Waiyaki is a young man who tackles the responsibility of mending the two ridges of Makuyu and Kameno that separated because of the religious of Christianity. The River Between, written by Ngugi wa Thiong’o, captures the ramifications of the white men religions and its effects on the two mountain ridges, that is separated by the Honia river, while the story surrounds around Waiyaki as he blossoms. In the story, Waiyaki, also known as The Teacher, is a strong, gallant young man that believes in the old ritual ways of the original tribe; however he conjointly intermingles with the white man’s teachings. Waiyaki attempts to bring learning of the white men, not their religions, into the old tradition way and fails miserably. Overall, the people of the two tribes, Makuyu and Kameno, are not compatible with each other because of the spread of Christianity in the ridges.
Considering the relationship that each character has with each other, the spread of Christianity really impact the relationship between the African males and females. Like for example, Joshua, with his wife, Miriamu, and two daughters Muthoni and Nyumbura, has a relationship with others that strongly possesses the ways of Christianity laws. In the Bible NIV, in Genesis 17 line10, it announces that “every male among you shall be circumcised,” and Joshua may believe that, although the Joshua specify that Joshua is against male circumcision. However, it does announce Joshua’s animosity towards women circumcision. Joshua even “devote[s] a prayer asking God to forgive him for marrying a woman who had been circumcised,” (31) which affects the relationship between him and his wife. His wife does not have a voice in the story; nonetheless, she does express her thoughts and feelings as obedient to her husband.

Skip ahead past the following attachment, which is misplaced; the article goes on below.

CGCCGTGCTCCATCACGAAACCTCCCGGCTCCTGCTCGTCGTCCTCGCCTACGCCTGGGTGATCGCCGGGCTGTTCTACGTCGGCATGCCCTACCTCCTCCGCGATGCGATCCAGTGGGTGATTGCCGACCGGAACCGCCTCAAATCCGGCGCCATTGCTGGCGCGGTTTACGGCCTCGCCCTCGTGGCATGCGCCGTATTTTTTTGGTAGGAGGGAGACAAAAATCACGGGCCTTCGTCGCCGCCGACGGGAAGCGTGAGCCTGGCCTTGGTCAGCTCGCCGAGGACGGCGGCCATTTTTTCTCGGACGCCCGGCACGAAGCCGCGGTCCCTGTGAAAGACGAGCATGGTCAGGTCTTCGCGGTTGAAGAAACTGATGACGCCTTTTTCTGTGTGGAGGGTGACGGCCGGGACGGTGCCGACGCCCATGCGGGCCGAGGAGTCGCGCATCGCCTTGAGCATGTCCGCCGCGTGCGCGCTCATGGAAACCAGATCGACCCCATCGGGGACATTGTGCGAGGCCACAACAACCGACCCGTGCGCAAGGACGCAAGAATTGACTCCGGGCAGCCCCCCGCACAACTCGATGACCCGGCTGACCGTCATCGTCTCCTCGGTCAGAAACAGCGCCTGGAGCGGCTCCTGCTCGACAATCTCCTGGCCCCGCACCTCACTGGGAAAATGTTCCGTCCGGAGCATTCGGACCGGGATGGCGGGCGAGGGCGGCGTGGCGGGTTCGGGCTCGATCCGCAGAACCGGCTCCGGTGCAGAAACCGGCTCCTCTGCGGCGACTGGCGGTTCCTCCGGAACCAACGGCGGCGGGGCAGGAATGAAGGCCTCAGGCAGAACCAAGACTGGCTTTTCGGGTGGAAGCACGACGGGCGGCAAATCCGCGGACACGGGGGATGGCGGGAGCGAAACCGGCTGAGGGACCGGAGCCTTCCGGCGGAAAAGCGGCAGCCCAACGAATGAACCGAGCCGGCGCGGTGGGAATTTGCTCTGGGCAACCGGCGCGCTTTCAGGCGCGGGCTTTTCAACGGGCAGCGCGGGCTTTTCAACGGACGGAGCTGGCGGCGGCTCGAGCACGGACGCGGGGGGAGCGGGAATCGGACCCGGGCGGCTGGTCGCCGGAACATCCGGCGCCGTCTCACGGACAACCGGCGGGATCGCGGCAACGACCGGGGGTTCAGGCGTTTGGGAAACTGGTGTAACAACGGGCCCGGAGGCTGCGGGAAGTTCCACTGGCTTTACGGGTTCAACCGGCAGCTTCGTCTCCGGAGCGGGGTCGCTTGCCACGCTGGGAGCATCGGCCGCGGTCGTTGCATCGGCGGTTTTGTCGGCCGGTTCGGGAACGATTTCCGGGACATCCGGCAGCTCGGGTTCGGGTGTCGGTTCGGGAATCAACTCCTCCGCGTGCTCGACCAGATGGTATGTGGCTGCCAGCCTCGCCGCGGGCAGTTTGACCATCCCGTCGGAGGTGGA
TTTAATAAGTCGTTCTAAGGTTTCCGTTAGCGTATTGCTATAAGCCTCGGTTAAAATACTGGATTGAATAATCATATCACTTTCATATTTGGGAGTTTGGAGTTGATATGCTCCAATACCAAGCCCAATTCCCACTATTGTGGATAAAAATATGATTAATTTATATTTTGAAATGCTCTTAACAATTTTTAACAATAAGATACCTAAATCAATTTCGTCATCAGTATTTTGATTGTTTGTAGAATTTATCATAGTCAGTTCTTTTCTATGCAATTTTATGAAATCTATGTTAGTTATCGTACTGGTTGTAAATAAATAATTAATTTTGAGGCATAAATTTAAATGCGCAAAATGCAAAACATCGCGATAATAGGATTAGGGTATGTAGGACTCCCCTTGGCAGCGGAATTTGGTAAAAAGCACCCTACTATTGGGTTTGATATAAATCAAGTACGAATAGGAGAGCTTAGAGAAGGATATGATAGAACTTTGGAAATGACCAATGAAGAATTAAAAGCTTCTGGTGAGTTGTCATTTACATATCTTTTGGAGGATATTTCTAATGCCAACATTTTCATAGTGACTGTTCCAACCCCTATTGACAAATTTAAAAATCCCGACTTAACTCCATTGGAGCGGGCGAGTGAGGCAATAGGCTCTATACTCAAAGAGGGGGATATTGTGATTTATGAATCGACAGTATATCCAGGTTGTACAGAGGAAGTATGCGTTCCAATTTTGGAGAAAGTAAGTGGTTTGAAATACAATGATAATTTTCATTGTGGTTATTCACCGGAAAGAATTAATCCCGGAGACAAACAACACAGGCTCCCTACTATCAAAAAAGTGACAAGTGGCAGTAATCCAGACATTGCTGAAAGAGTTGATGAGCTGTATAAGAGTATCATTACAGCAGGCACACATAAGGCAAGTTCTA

Since European-Christianity affects the relationship between African men and women, it also erodes African traditional culture by poisoning them with their ways religion. In African traditions, all “the country of sleeping lions, collect and g[i]ve to Murungu under the sacred tree … rejoicing everywhere… for initiation ceremonies,” which is the ceremony of circumcision (30). The African has tradition split in to half; half of the land continue the old rites, such as the land of Makuyu, and the other half, the land of Kameno, now follow the laws of Christianity and give prayers to God. One of the major poisons that the white men have given the African tribes is to not allow the women become circumcised, which is the major contribute of the old rites; for a boy and a girl to become a man and a woman. Also, the myth of Ham fits into colonialism by the white men assuming that darker shade men are and will always be beneath them. That is why they are taking over the ridges and the rest of Africa because some believe of the curse of Ham, which is Africans and their descendants are destined to be servants.
By the reason stopping cutting circumcision of women, the tribe of Makuyu provokes the...